By Mike Kastner, NTEA Managing
This article was published in the December 2015 edition of NTEA
Canadian history was made Oct. 19, 2015. Just a
few weeks before the election, polls showed the New Democratic Party (NDP)
falling to the low 20-percent range. The race had narrowed to the Conservatives
and Liberals. Almost all political analysts believed the election would result
in either a Conservative or Liberal minority government, but the results proved
Justin Trudeau, leader of the Liberal Party of Canada,
prevailed with a majority government, winning 184 of 338 seats in the House of
Commons. Never before has a political party come from being the third party to
forming government. Conservatives will be official opposition with 99 seats, and
NDP will come to Parliament Hill with only 44 seats. The Bloc Québécois was
successful in regaining a base of operations in Quebec, winning 10 seats, and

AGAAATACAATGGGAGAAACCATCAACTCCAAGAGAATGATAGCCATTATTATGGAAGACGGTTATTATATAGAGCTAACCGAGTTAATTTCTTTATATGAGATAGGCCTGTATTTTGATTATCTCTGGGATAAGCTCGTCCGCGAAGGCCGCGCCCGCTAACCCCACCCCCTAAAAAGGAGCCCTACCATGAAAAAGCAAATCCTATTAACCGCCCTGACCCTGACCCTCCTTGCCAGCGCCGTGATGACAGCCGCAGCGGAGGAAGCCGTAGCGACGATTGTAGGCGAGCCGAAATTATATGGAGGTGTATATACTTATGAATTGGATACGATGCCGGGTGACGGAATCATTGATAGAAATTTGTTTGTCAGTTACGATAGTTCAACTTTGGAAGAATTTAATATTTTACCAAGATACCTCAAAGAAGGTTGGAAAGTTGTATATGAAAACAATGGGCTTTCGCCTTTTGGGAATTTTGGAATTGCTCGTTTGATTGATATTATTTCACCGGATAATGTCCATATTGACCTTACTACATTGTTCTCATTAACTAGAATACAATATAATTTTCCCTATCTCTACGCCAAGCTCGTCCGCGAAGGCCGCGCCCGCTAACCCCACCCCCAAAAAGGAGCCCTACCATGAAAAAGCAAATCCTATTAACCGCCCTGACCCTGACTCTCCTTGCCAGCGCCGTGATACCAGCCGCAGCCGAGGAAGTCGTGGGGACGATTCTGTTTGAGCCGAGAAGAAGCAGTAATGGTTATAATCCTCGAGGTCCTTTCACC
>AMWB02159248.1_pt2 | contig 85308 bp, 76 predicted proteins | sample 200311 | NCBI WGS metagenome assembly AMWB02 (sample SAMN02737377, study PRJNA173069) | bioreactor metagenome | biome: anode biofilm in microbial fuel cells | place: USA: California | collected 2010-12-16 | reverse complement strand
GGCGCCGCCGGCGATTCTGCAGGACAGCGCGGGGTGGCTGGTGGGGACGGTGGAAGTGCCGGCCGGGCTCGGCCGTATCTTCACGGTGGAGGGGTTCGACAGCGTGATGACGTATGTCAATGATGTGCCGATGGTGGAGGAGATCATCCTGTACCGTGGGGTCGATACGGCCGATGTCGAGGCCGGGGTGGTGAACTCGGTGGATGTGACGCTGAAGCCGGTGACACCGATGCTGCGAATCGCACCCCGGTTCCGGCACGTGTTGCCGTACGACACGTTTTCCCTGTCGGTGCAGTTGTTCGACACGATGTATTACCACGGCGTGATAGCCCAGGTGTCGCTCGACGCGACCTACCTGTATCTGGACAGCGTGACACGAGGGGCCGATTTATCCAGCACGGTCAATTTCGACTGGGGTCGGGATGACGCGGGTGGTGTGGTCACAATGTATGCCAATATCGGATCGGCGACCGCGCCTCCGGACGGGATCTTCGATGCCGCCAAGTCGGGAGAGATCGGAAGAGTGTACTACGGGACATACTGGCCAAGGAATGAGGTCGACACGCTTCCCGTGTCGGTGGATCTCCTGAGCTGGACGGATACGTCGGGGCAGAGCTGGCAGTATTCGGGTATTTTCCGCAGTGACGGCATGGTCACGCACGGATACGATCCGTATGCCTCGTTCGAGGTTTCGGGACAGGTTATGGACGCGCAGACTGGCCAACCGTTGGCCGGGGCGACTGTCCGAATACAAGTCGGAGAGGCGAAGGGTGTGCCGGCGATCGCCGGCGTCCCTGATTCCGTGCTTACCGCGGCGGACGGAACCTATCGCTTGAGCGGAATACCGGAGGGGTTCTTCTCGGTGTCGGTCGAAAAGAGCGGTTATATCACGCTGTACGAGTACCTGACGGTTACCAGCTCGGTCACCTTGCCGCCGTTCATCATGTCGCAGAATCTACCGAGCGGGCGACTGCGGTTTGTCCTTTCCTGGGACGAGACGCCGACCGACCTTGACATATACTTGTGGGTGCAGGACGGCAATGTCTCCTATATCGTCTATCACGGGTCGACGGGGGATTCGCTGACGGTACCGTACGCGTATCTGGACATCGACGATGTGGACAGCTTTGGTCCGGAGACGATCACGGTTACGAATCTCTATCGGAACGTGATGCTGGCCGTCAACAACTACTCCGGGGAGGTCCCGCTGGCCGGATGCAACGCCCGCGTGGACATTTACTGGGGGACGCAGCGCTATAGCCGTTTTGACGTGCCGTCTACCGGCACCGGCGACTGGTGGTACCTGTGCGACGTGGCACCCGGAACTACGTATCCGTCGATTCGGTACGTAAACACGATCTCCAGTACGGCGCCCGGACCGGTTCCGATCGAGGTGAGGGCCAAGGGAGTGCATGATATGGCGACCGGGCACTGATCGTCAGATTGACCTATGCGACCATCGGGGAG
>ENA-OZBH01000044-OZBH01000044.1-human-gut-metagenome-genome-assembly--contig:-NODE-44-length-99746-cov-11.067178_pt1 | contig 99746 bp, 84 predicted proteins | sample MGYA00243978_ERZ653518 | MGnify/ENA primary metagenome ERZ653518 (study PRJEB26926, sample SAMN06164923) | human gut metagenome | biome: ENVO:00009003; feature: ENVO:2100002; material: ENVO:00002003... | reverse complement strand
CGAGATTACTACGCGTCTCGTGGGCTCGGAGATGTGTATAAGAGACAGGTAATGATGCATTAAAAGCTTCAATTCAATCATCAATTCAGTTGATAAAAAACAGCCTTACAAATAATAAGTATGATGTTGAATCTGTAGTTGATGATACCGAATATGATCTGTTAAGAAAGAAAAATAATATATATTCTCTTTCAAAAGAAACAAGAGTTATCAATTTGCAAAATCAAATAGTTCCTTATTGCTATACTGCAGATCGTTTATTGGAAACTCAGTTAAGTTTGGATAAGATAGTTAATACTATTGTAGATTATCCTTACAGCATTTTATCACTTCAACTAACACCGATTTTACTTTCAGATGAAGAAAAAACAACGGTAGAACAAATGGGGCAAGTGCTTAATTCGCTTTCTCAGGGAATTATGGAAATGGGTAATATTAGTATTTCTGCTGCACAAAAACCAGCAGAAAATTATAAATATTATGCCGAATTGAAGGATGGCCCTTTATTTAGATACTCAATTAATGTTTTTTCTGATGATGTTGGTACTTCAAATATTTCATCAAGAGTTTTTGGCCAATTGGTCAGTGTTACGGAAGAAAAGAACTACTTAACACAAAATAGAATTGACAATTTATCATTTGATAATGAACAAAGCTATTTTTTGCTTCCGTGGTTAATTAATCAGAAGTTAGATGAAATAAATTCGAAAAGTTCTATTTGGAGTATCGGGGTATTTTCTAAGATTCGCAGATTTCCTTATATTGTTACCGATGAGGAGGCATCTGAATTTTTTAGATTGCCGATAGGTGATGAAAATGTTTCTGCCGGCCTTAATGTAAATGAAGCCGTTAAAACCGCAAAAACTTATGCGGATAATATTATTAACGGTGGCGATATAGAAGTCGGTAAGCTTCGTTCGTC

the Green Party received only one seat — one less than before the
Recent promises from the
Liberal campaign, which are relevant to NTEA members across the country and will
be on the Association’s radar, include:
- Invest $200 million annually
for three years to help research facilities, small business incubators and
exporters, and authorize another $100 million per year for an industrial
research assistance program.
- Increase federal infrastructure
support from the current $65 billion to almost $125 billion in the next decade.
Provide new, dedicated funding to provinces, territories and municipalities for
public transit, and social and green infrastructure.
- Establish the Canadian
Infrastructure Bank to provide low-cost financing for new infrastructure
- With a refocused Building
Canada Fund, promote a steadier flow of goods and business travelers by
modernizing border infrastructure and streamlining cargo inspections.
- Give $500 million to the
provinces for skilled trades training, and devote $200 million to federal
- Employment Insurance (EI)
premiums drop to $1.65 per $100 earned from $1.88. That’s less than the $1.49
rate the Tories committed to in the 2015 budget, but Liberals say the extra